What About Men?

When I make presentations to audiences of women and men about my research on women in organizations, they often ask me, “What about men? What’s happening for them?”  Recent studies, reported by Richard V. Reeves and Isabel V. Sawhill, reveal some important changes for men in the United States workforce.  Specifically, Reeves and Sawhill note, “the old economy and the old model of masculinity are obsolete.” While women have been pushing, for the most part successfully, into previously traditionally male roles, men have not been pushing into traditionally female roles.  Because the jobs that men used to do are largely disappearing, men either need to adapt and move into the female-dominated HEAL (health, education, administration, and literacy) jobs, or men will have fewer and fewer prospects for participating in the labor market.  The thirty fastest-growing occupations are currently in the HEAL sectors.  The only obstacles to men entering these occupations are culture and attitude—men aren’t training or applying for these “pink collar” jobs. Here are some recent trends that do not bode well for men if they do not adapt and change:

  • Male wages are stagnant and, among the less educated, have fallen. Median earnings for men with only a high school diploma have fallen by 28 percent since 1980.
  • Men are now a minority on college campuses, accounting for 42 percent of graduates.
  • Girls demonstrate more focus, effort, and self-discipline as well as better study habits starting in the early grades, and, consequently, they have higher grades.
The authors note that what is needed is a “cultural recalibration” for men.  Many men are retreating into violent “hypermasculinity” in order to try to hold on to their old competitive edge over women.  Instead, we need campaigns that encourage men to see themselves in HEAL jobs the same way that campaigns currently encourage girls and women to see themselves in STEM (science, technology, engineering, and math) jobs.  We need to balance participation and opportunity across all the sectors for both women and men. This cultural recalibration also needs to include adaptation by men on the home front.  In households where two parents work outside of the home, men are doing more childcare and housework than in the past, but not as much as they think they are doing.  Claire Cain Miller of the New York Times cites several rigorous studies of the division of labor for opposite-sex, dual-earner couples across the transition to parenthood.  While the division of labor for housework showed no gender gap before children, a significant gap emerged after birth.  While men in two-income families reported that they shared housework and childcare equally after birth, analysis of rigorous time studies showed that women shouldered much more responsibility at home.  This extra work for women, in addition to holding a full-time job, creates pressure and stress that can push them out of the workforce.  Miller cites the work of Paula England and others who note, “the gender revolution has largely been one-sided—women have entered traditionally male jobs but men have been reluctant to take on traditionally female activities.” Reeves and Sawhill sum up the challenges for men as follows:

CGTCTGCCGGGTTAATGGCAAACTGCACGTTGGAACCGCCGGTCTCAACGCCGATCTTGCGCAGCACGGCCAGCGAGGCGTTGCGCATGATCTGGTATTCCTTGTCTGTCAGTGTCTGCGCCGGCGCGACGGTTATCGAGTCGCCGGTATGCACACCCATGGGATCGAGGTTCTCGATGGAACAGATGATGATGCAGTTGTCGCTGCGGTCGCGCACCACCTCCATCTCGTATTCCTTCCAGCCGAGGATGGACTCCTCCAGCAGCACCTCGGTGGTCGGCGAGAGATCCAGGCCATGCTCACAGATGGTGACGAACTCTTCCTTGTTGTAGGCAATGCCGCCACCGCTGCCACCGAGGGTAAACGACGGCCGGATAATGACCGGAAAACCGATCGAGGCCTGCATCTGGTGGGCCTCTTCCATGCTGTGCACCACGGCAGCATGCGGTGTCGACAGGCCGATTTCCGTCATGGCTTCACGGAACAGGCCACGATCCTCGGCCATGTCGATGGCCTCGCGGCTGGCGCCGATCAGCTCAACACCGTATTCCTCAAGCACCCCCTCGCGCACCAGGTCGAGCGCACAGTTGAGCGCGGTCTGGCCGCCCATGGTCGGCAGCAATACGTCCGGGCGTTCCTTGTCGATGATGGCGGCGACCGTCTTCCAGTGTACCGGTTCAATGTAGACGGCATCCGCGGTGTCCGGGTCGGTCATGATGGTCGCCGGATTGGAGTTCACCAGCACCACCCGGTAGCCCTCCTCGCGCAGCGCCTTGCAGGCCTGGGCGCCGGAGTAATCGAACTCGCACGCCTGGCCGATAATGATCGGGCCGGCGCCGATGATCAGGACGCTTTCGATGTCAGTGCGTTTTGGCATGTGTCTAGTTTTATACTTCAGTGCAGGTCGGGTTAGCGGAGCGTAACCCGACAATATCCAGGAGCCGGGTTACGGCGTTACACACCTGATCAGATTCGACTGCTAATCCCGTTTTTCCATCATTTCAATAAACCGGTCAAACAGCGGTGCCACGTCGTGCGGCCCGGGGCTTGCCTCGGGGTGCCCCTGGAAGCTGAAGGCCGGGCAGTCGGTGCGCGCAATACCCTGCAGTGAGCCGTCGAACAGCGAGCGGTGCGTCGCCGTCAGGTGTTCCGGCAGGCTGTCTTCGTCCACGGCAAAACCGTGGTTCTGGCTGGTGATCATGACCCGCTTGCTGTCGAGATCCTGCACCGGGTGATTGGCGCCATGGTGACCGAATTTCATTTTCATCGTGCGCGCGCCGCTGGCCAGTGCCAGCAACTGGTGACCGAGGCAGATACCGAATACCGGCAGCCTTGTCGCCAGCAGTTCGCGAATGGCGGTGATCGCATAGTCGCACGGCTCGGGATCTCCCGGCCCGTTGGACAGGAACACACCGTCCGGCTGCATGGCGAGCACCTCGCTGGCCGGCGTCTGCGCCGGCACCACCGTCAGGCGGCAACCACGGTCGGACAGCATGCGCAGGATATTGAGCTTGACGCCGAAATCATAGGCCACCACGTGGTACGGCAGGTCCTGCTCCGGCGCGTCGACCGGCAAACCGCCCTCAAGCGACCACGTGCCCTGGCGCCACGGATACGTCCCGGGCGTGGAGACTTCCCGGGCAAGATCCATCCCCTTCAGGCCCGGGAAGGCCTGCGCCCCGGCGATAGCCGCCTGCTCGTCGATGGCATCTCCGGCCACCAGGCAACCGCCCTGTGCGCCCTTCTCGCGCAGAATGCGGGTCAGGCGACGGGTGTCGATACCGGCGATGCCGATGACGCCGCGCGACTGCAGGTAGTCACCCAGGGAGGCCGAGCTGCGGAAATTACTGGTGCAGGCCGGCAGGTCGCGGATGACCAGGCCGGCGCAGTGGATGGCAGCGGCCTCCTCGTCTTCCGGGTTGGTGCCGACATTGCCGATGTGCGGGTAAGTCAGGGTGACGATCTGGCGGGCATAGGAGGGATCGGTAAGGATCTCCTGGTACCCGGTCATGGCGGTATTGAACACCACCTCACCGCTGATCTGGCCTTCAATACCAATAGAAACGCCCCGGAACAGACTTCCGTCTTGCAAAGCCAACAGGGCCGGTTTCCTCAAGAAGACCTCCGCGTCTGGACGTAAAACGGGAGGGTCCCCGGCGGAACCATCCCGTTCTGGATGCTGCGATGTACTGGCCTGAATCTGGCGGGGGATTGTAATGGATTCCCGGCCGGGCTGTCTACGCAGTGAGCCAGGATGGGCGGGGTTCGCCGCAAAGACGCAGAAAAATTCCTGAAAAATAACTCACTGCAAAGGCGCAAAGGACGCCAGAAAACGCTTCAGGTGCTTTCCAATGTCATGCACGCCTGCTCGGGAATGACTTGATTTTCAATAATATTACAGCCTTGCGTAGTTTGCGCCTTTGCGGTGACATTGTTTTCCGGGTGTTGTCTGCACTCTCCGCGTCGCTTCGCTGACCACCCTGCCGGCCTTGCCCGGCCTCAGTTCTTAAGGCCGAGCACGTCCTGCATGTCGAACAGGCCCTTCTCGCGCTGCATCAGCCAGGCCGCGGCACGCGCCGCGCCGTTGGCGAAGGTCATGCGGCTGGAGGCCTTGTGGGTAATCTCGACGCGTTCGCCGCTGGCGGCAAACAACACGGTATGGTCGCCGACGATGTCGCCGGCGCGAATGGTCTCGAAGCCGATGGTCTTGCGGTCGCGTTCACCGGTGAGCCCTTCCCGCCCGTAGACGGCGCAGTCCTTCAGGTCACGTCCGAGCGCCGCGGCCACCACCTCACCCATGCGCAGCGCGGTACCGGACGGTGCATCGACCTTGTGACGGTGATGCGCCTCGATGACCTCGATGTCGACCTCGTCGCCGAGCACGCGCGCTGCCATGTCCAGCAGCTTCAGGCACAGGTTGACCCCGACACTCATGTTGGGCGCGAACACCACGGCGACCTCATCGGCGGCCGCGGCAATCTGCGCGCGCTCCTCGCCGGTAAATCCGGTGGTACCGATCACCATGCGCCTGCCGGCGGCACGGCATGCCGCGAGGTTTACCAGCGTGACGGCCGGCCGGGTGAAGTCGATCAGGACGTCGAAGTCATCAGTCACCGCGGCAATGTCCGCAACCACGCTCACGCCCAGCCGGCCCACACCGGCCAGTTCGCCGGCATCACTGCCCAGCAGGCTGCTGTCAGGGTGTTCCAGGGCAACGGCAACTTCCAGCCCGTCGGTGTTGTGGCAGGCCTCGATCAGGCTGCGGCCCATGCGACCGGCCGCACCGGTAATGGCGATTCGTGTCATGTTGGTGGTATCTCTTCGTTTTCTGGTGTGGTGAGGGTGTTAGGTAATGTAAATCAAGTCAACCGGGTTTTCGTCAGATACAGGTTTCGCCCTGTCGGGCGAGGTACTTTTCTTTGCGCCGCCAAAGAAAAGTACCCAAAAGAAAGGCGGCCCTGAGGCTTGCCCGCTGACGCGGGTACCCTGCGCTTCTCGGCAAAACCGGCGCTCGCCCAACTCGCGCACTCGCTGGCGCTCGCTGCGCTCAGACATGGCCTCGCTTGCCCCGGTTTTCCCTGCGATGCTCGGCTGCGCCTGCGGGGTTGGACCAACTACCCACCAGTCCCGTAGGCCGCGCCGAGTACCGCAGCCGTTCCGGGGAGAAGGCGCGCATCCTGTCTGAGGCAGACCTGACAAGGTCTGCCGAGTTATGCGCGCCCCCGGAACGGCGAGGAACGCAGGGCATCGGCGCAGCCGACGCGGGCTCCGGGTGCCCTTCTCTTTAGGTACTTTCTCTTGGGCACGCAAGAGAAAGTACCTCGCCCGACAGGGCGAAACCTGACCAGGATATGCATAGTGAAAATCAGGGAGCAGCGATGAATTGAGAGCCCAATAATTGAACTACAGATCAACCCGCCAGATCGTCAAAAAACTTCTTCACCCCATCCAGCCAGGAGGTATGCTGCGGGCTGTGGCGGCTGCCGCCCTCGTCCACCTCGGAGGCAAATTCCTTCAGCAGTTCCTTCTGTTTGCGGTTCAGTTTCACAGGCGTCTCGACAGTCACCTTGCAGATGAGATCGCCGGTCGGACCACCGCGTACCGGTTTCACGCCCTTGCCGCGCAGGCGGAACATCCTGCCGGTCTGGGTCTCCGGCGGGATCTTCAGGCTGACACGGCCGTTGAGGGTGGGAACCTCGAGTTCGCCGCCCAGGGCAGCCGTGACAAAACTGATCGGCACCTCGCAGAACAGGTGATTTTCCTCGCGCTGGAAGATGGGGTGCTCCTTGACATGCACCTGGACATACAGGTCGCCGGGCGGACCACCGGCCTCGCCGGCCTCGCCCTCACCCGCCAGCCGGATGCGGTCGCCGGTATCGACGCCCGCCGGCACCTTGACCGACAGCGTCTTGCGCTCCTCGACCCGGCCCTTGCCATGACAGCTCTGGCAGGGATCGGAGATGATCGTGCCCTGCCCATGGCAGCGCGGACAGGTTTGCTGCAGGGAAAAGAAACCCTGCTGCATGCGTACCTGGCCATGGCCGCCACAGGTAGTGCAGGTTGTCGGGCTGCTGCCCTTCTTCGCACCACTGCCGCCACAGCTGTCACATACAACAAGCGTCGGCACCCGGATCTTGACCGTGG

“The way forward, we believe, is for men to embrace and adapt to the new, more androgynous world.  There is no point in harking back.  The world in which high-paid manufacturing jobs could support a family, and where women were expected to focus on being wives and mothers is gone.  Women have shown they are ready for this transition.  But what about men?”
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